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The Last Leg of My Journey To Authorship

Through a referral, a series of clicks and an inquiry, I found the SMS UNovel company. This organization helps writers publish short books inexpensively. In some cases, a writer can do it with them for free. At first, I thought it was too good to be true. But upon examining the website further, I decided that it seemed legit. Six more questions and one contract later, I joined one of their projects as a co-author for a book entitled: The Day Racism Died.

Part of this company’s publishing style was to publish books in 30 days or less—which means that the writers must write even faster than that. My assignment? Write 20 pages in 2-3 days on the following topics:

1) Your experience with race

2) Racism in your home country

3) George Floyd's Death (what means to you)

4) Your Letter to George Floyd


I cooked up a masterpiece.

I was Minnie from The Help. I made shit taste like chocolate.

I finished by the deadline and served the dish to the editor via email. The two other writers submitted theirs as well. While he sampled our submissions over the weekend, the editor asked us to taste each other’s work. I gagged on the inside. The other two authors were colonizers. I wasn’t looking forward to what they were going to serve (considering the theme). I expected shallowness with a side of microaggressions.

And they certainly lived down to my expectations: Their narratives were curiously bland combinations of liberalism, conceit, colorblindness, bleeding poppycock and victimhood.

Anyway, life is full of surprises.

Imagine mine when the (Black American) editor wrote me, saying that I ought to model my dish after theirs.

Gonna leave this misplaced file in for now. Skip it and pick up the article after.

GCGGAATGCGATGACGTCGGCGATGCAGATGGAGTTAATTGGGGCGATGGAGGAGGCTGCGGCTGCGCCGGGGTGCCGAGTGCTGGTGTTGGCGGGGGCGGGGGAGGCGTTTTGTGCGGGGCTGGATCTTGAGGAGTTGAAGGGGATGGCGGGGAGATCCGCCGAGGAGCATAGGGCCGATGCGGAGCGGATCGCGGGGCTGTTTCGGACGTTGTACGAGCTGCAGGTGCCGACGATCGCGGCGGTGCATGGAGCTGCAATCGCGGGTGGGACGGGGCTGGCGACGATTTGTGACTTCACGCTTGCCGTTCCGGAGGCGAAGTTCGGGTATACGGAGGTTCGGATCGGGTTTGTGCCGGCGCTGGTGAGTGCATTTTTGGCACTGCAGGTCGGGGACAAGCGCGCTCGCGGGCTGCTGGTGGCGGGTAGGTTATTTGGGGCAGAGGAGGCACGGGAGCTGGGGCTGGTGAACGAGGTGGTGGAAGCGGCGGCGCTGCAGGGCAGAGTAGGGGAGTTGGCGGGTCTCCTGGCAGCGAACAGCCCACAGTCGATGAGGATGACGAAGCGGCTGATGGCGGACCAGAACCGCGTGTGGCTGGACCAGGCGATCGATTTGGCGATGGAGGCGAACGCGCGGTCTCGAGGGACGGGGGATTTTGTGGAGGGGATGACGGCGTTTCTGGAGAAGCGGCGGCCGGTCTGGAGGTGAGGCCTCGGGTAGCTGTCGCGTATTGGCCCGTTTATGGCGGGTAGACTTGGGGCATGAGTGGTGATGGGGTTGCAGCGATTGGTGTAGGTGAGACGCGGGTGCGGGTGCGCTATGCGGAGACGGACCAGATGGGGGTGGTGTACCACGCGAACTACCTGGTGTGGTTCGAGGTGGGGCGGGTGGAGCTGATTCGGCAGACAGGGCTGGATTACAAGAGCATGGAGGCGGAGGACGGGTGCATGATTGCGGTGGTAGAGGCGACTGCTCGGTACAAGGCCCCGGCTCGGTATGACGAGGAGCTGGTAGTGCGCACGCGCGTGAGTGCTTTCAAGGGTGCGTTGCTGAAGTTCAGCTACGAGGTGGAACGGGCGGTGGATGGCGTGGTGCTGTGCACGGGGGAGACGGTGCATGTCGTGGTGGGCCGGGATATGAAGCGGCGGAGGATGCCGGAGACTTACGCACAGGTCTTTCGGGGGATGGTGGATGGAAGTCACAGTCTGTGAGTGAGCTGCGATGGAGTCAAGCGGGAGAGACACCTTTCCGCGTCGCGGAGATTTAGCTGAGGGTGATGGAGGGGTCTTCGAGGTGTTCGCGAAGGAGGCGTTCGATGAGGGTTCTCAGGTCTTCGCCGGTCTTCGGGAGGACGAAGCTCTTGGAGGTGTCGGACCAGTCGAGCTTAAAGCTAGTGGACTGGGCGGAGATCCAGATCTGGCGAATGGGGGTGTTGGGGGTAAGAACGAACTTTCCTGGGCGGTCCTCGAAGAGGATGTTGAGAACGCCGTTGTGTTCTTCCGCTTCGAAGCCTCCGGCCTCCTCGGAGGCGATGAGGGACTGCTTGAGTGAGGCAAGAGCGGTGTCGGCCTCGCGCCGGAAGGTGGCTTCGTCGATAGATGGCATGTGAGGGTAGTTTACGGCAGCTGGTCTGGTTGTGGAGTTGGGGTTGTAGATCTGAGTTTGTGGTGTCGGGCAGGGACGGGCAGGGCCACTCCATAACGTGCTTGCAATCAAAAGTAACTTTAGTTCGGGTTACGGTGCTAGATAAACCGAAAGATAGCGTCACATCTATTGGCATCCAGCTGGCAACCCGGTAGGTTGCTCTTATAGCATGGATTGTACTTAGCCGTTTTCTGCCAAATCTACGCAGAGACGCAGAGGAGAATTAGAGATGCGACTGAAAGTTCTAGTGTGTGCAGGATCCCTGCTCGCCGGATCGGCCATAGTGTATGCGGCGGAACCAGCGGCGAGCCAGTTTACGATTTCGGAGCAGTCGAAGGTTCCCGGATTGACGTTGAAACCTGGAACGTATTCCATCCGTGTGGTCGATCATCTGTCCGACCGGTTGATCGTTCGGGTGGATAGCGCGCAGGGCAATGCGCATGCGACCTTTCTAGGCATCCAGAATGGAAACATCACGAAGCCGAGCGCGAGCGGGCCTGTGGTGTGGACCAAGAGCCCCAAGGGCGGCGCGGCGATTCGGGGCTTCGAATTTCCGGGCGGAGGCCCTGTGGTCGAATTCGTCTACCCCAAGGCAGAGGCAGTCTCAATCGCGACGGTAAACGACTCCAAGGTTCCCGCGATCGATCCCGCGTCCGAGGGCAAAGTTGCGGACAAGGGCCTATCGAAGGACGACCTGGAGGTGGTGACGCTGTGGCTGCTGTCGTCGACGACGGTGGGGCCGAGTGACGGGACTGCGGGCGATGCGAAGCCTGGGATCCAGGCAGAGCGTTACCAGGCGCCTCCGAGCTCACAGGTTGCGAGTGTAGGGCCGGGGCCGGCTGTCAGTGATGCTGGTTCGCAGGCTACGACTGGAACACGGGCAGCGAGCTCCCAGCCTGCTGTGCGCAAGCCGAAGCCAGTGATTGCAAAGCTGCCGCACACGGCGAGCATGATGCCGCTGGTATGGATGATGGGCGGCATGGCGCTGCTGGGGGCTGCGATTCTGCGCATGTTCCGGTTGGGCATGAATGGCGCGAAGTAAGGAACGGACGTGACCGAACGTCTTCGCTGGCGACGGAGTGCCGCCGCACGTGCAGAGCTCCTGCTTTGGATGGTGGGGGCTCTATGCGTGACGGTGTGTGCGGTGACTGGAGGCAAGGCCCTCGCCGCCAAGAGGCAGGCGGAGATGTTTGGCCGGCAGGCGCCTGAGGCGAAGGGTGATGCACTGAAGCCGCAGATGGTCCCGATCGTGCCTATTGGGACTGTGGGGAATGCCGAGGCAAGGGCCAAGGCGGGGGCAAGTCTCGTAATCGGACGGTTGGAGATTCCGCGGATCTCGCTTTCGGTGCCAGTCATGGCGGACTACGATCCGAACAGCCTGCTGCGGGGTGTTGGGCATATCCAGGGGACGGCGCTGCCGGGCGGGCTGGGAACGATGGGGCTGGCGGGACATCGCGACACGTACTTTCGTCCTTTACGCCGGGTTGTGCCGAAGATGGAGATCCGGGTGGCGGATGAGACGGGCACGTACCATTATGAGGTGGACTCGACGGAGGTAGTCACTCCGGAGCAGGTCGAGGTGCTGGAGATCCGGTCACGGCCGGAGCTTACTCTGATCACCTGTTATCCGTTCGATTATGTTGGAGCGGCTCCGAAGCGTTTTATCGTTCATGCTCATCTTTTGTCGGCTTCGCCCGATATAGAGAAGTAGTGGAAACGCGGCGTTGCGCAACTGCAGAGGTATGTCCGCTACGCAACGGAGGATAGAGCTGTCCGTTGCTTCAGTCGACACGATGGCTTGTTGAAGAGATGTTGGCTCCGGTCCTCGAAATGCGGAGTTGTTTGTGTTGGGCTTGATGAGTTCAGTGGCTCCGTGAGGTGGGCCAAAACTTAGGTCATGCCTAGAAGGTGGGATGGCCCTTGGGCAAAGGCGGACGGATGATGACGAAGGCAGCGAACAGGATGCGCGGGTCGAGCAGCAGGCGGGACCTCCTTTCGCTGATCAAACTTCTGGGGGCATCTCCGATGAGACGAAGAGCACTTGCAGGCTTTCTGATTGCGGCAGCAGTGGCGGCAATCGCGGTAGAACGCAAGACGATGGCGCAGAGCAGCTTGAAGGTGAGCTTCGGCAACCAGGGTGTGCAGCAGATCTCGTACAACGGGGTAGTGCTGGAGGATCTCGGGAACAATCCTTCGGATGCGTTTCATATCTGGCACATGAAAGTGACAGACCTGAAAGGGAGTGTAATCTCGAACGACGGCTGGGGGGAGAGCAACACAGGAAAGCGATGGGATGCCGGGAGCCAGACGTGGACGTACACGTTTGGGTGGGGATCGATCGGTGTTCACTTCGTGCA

Take the spices out?

*Nigerian Accent* Na wow o!

He basically claimed that I didn’t follow directions. He said that I didn’t properly address the first (my experience with race) and second prompts (racism in my home country).


I found this annoying for two reasons. 1) If you read my last blog post, you’ll know that I find it annoying when (dull?) people can’t follow my writing just because I decided to lace it with a bit of symbolism, allegory or satire. 2) I followed the blasted recipe. All the ingredients he asked for were there! I didn’t feel that his mediocre palate was my fault. Besides, if he wanted cookie-cutter responses, then why didn’t just get more white chefs?

I carefully wrote back to him the following response to his review: 1) The instructions called for experiences, with no limitation to the type of experiences. I chose to talk about my emotional experiences with race—which is a fair interpretation. I asked him why this was not sufficient. 2) To his ignorant insinuation that the USA was not my home country, I replied that it was, and that I had explicitly stated so in my writing.

He wrote back: 1) That’s kind of not what we were after. We wanted you to tell specific “personal narratives”… 2) “My apologies. I was referring to your Nigerian background. If you don’t have anything to share on this demographic that is fine.”.


All he was doing was showing that he hadn’t carefully read my work. That irked me. I had given at least seven personal narratives. He missed them all.


And since when does an ethnic name mean that one’s ‘home country’ isn’t the USA?


And who said that I didn’t have anything to share about racism in Nigeria just because I didn’t? Furthermore, if he couldn’t even comprehend wtf I wrote on racism in the USA, how could he have comprehended racism in Nigeria???

Honestly! Where is his red nose?!

In any case, I’m off to write a “revised” version of my submission by Thursday. Allegedly, this book will be published as a paperback and/or e-book.

For my submission this time, there’ll be less seasoning.

However, feel free to purchase the book anyway if you would like to see how I still managed to put my foot in it. :)

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